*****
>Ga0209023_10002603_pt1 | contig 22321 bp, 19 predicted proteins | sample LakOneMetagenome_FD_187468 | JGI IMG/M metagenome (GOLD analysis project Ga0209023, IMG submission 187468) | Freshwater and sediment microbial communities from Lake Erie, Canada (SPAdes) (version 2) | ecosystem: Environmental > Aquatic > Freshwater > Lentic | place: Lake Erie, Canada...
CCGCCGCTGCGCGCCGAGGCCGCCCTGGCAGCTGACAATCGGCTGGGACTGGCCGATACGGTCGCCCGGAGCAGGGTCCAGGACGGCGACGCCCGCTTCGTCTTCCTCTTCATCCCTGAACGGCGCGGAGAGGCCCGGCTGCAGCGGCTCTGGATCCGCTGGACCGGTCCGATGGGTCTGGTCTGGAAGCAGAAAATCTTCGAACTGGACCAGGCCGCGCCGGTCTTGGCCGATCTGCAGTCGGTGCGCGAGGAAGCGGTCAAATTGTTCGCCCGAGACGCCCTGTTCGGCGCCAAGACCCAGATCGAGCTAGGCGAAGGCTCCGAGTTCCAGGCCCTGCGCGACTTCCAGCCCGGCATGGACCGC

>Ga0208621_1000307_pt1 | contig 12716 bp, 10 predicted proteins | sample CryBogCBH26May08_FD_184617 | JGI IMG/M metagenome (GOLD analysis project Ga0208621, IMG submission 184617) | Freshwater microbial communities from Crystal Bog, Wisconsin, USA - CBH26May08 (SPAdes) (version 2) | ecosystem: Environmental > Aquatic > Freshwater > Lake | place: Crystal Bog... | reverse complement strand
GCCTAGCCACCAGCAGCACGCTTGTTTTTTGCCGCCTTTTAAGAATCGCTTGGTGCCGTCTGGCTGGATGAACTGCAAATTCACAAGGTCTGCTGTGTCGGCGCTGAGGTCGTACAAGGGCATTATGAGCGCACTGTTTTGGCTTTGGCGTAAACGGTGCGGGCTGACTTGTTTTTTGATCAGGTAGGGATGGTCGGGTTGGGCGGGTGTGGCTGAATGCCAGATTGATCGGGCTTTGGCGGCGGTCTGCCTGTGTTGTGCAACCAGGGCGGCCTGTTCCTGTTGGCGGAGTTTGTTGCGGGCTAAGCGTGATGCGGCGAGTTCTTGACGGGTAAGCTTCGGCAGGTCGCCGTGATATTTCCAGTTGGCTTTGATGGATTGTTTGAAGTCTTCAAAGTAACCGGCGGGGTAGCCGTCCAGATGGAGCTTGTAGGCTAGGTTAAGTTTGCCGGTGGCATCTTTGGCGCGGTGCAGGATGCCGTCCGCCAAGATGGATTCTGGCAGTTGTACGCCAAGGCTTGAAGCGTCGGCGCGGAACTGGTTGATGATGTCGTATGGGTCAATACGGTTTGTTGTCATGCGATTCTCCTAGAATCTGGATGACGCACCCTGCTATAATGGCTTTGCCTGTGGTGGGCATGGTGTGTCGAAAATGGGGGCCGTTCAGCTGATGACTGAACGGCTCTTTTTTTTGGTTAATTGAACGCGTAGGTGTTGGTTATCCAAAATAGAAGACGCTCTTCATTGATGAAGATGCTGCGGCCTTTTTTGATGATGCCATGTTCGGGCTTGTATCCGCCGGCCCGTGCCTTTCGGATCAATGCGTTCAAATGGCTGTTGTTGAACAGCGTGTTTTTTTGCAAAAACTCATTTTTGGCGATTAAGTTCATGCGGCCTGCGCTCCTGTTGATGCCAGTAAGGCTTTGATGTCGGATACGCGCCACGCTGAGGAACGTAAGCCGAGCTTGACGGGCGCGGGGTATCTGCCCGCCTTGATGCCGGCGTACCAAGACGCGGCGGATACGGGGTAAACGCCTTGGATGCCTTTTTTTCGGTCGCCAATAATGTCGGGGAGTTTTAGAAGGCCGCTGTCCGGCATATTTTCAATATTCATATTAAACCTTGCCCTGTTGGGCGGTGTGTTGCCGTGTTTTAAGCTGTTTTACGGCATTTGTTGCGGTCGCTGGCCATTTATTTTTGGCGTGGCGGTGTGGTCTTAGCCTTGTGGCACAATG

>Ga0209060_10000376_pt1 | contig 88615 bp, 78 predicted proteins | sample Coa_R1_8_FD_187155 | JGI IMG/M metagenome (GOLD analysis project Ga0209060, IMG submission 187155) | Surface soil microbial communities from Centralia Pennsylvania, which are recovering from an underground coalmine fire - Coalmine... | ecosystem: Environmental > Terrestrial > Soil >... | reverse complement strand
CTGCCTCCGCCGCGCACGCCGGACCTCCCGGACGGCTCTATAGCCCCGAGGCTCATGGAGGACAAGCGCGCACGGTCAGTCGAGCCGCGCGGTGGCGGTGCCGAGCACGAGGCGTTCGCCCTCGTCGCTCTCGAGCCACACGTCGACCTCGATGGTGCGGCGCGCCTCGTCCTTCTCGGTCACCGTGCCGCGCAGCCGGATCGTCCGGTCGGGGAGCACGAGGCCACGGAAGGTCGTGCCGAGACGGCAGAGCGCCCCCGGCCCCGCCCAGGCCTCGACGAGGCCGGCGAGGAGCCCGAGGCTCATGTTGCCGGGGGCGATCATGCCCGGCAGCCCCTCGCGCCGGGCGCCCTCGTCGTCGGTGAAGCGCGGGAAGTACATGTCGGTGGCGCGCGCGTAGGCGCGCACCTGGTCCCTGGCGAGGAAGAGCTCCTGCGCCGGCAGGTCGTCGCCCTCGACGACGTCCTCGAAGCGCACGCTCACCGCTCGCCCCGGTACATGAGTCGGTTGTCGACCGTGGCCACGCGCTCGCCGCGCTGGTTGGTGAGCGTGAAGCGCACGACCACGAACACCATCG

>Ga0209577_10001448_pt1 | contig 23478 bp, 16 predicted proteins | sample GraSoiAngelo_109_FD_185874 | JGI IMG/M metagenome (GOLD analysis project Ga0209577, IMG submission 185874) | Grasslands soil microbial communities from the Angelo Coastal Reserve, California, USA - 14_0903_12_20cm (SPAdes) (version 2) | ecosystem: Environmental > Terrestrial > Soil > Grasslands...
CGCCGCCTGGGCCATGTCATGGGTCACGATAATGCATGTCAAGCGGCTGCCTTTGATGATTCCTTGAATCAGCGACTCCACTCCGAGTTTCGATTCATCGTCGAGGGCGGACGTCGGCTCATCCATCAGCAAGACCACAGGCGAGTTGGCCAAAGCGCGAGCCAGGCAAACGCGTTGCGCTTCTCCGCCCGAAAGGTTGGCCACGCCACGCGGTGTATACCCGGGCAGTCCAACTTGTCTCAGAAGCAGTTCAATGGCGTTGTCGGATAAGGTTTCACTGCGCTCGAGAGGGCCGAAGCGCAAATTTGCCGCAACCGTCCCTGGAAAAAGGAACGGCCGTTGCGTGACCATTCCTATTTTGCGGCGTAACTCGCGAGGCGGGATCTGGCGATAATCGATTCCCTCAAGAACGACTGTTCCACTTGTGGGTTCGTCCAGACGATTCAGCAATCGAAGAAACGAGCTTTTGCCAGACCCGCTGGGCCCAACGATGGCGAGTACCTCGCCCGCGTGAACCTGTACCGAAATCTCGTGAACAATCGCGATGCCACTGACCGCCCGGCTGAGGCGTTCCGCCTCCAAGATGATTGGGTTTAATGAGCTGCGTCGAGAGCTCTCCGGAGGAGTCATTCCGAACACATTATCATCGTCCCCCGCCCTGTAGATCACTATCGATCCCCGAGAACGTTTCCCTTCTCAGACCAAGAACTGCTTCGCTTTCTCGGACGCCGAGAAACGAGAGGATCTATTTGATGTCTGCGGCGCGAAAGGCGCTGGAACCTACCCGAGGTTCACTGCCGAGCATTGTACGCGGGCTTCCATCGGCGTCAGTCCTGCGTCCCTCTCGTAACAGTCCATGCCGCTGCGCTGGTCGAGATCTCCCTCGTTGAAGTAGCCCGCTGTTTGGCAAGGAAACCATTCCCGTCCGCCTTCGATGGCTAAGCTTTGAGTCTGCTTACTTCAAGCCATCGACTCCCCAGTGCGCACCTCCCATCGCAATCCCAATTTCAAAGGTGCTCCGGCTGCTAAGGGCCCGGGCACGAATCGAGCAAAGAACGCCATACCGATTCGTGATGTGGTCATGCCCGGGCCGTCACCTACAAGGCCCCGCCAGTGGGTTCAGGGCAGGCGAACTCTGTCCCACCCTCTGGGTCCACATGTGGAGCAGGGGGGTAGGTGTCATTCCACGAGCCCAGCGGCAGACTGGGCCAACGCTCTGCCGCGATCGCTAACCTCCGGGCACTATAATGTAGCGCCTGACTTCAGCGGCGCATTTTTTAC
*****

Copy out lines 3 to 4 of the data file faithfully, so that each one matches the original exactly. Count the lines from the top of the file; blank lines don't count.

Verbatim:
>Ga0208621_1000307_pt1 | contig 12716 bp, 10 predicted proteins | sample CryBogCBH26May08_FD_184617 | JGI IMG/M metagenome (GOLD analysis project Ga0208621, IMG submission 184617) | Freshwater microbial communities from Crystal Bog, Wisconsin, USA - CBH26May08 (SPAdes) (version 2) | ecosystem: Environmental > Aquatic > Freshwater > Lake | place: Crystal Bog... | reverse complement strand
GCCTAGCCACCAGCAGCACGCTTGTTTTTTGCCGCCTTTTAAGAATCGCTTGGTGCCGTCTGGCTGGATGAACTGCAAATTCACAAGGTCTGCTGTGTCGGCGCTGAGGTCGTACAAGGGCATTATGAGCGCACTGTTTTGGCTTTGGCGTAAACGGTGCGGGCTGACTTGTTTTTTGATCAGGTAGGGATGGTCGGGTTGGGCGGGTGTGGCTGAATGCCAGATTGATCGGGCTTTGGCGGCGGTCTGCCTGTGTTGTGCAACCAGGGCGGCCTGTTCCTGTTGGCGGAGTTTGTTGCGGGCTAAGCGTGATGCGGCGAGTTCTTGACGGGTAAGCTTCGGCAGGTCGCCGTGATATTTCCAGTTGGCTTTGATGGATTGTTTGAAGTCTTCAAAGTAACCGGCGGGGTAGCCGTCCAGATGGAGCTTGTAGGCTAGGTTAAGTTTGCCGGTGGCATCTTTGGCGCGGTGCAGGATGCCGTCCGCCAAGATGGATTCTGGCAGTTGTACGCCAAGGCTTGAAGCGTCGGCGCGGAACTGGTTGATGATGTCGTATGGGTCAATACGGTTTGTTGTCATGCGATTCTCCTAGAATCTGGATGACGCACCCTGCTATAATGGCTTTGCCTGTGGTGGGCATGGTGTGTCGAAAATGGGGGCCGTTCAGCTGATGACTGAACGGCTCTTTTTTTTGGTTAATTGAACGCGTAGGTGTTGGTTATCCAAAATAGAAGACGCTCTTCATTGATGAAGATGCTGCGGCCTTTTTTGATGATGCCATGTTCGGGCTTGTATCCGCCGGCCCGTGCCTTTCGGATCAATGCGTTCAAATGGCTGTTGTTGAACAGCGTGTTTTTTTGCAAAAACTCATTTTTGGCGATTAAGTTCATGCGGCCTGCGCTCCTGTTGATGCCAGTAAGGCTTTGATGTCGGATACGCGCCACGCTGAGGAACGTAAGCCGAGCTTGACGGGCGCGGGGTATCTGCCCGCCTTGATGCCGGCGTACCAAGACGCGGCGGATACGGGGTAAACGCCTTGGATGCCTTTTTTTCGGTCGCCAATAATGTCGGGGAGTTTTAGAAGGCCGCTGTCCGGCATATTTTCAATATTCATATTAAACCTTGCCCTGTTGGGCGGTGTGTTGCCGTGTTTTAAGCTGTTTTACGGCATTTGTTGCGGTCGCTGGCCATTTATTTTTGGCGTGGCGGTGTGGTCTTAGCCTTGTGGCACAATG